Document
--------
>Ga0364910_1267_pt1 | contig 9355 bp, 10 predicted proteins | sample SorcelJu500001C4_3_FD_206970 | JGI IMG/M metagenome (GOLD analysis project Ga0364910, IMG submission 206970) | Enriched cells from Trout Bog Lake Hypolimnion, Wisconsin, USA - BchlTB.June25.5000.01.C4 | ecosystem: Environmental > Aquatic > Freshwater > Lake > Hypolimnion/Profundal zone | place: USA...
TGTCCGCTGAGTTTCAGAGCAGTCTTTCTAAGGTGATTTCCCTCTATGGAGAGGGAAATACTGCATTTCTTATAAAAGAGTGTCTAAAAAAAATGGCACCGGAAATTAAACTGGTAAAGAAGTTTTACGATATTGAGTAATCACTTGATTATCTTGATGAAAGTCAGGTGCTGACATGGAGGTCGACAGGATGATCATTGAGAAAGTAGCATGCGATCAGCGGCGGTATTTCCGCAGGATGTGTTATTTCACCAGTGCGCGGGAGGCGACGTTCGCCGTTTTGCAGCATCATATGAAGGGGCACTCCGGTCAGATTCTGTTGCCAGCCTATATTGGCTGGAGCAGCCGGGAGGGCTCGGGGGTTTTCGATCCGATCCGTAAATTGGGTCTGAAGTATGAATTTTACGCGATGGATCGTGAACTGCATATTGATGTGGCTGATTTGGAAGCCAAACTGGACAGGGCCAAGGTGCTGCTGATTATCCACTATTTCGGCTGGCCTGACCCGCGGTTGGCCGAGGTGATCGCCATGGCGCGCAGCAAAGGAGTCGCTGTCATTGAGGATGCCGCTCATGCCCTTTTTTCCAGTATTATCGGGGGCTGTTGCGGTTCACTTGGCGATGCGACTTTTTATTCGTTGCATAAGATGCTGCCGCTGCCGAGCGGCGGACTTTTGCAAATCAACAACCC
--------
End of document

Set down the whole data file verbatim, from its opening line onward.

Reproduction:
>Ga0364910_1267_pt1 | contig 9355 bp, 10 predicted proteins | sample SorcelJu500001C4_3_FD_206970 | JGI IMG/M metagenome (GOLD analysis project Ga0364910, IMG submission 206970) | Enriched cells from Trout Bog Lake Hypolimnion, Wisconsin, USA - BchlTB.June25.5000.01.C4 | ecosystem: Environmental > Aquatic > Freshwater > Lake > Hypolimnion/Profundal zone | place: USA...
TGTCCGCTGAGTTTCAGAGCAGTCTTTCTAAGGTGATTTCCCTCTATGGAGAGGGAAATACTGCATTTCTTATAAAAGAGTGTCTAAAAAAAATGGCACCGGAAATTAAACTGGTAAAGAAGTTTTACGATATTGAGTAATCACTTGATTATCTTGATGAAAGTCAGGTGCTGACATGGAGGTCGACAGGATGATCATTGAGAAAGTAGCATGCGATCAGCGGCGGTATTTCCGCAGGATGTGTTATTTCACCAGTGCGCGGGAGGCGACGTTCGCCGTTTTGCAGCATCATATGAAGGGGCACTCCGGTCAGATTCTGTTGCCAGCCTATATTGGCTGGAGCAGCCGGGAGGGCTCGGGGGTTTTCGATCCGATCCGTAAATTGGGTCTGAAGTATGAATTTTACGCGATGGATCGTGAACTGCATATTGATGTGGCTGATTTGGAAGCCAAACTGGACAGGGCCAAGGTGCTGCTGATTATCCACTATTTCGGCTGGCCTGACCCGCGGTTGGCCGAGGTGATCGCCATGGCGCGCAGCAAAGGAGTCGCTGTCATTGAGGATGCCGCTCATGCCCTTTTTTCCAGTATTATCGGGGGCTGTTGCGGTTCACTTGGCGATGCGACTTTTTATTCGTTGCATAAGATGCTGCCGCTGCCGAGCGGCGGACTTTTGCAAATCAACAACCC